Worry most about the Chinese property developers who have borrowed heavily in USD unhedged. Worry about other EM USD borrowers too, as EM FX tumbles vs the greenback. And worry about global trade flows, as a stronger USD rumbles through the real economy and US-China divorce smashes supply chains. Of course, JPY is up, and EUR too – which sends its own signal: Europe is indeed turning into Japan in more ways than one!
And worry about whether China can stay in control of this process or not. Yes, it “gains” from a weaker Renminbi. For example, you can argue that with USD500bn of exports to the US, putting a 10% tariff on USD300bn of new Chinese exports, meaning a USD30bn “loss”, can be offset by a 6% depreciation in CNH as 6% of USD500bn is USD30bn: we are already over half way there given CNH is trading at 7.13 today vs. 6.88 a few weeks ago. (Of course, it doesn’t work quite as smoothly as that in reality.)
Yet China can lose a lot here, and more quickly than people think. After all, it has a USD2.2 trillion FX debt pile, half of which is short term; a current-account bill of around USD3 trillion annually (on the total outflow side); far less than USD3.1 trillion in liquid FX reserves to access; and a banking system with USD40 trillion in largely CNY-denominated assets that can technically be switched into USD by all involved (capped at USD50,000 per person per year). They already have draconian capital controls in place, but things could get far, far worse ahead. How long until we see FX rationing, both for individuals and firms? Who would be a priority and who wouldn’t, hypothetically?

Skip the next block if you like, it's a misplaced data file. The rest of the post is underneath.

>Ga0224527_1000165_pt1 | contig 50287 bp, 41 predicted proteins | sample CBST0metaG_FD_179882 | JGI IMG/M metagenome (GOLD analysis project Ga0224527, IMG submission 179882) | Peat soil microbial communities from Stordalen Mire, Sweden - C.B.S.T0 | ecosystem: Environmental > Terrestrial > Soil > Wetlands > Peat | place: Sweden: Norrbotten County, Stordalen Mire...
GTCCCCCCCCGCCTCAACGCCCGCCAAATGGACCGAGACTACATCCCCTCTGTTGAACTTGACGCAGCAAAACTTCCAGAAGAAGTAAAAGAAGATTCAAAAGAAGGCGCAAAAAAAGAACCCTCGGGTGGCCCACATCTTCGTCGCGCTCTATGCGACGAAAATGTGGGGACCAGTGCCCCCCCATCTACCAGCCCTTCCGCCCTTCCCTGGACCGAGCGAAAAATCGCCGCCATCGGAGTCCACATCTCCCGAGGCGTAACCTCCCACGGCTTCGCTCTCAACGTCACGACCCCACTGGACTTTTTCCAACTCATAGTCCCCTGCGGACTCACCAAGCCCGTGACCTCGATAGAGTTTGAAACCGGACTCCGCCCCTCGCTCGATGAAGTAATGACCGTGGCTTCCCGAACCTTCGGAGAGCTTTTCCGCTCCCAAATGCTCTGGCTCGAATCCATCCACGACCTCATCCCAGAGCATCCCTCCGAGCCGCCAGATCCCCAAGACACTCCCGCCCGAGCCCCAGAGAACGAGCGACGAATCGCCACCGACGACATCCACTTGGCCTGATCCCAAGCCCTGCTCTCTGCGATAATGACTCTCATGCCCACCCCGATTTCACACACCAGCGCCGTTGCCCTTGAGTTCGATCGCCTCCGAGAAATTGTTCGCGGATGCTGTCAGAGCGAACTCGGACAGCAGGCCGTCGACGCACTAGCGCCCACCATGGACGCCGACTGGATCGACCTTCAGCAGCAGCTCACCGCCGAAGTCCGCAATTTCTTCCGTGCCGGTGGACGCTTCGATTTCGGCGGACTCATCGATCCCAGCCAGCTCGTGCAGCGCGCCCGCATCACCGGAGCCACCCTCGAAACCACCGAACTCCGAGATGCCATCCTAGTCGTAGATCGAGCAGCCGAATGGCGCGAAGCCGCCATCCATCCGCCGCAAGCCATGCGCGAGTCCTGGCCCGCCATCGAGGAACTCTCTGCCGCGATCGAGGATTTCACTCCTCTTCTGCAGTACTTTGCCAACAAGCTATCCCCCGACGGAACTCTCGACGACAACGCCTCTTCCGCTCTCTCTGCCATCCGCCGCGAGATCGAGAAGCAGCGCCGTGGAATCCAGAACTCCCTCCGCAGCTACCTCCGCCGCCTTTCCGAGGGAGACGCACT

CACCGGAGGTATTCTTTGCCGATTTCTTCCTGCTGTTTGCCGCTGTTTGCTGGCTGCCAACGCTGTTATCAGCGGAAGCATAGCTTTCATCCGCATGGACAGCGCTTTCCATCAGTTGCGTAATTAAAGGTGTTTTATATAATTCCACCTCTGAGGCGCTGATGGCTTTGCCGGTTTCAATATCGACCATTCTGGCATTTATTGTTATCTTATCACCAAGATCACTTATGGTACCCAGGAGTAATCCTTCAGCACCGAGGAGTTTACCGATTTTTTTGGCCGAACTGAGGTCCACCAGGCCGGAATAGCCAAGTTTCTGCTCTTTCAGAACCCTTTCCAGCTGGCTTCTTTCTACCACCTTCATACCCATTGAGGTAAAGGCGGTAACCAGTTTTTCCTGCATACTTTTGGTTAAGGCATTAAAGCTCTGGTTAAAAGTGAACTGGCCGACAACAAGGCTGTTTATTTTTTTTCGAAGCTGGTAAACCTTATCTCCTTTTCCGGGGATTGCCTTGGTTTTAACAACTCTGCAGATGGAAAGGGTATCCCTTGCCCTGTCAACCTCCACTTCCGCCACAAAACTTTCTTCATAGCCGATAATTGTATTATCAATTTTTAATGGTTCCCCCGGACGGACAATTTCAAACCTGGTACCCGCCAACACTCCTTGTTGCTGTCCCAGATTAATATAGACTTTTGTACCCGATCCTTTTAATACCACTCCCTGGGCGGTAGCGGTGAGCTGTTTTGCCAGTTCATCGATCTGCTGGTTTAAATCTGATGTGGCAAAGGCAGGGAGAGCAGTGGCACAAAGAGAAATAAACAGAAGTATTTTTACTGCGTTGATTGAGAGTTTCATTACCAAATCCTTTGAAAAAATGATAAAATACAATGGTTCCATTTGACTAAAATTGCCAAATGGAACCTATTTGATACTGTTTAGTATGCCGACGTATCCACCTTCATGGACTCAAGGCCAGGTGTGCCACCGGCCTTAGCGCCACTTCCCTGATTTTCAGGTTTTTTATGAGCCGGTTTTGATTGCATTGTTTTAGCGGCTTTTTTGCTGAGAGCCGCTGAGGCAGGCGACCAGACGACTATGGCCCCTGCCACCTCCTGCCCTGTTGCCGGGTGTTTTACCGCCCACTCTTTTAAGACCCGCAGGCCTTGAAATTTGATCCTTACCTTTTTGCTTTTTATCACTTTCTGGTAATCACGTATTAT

That China would take such a risk at the same time as there is pushback against Huawei, against the Belt and Road, and against its claims to the South China Sea, to say nothing of Hong Kong, points to the stress it is under and the cul-de-sac it finds itself in. Yet how a “can’t lose face, won’t lose face” China would react to its own EM FX crisis that humbles it leads us on to other, darker scenarios. And none of them say higher bond yields or higher equities.
And it’s still only Tuesday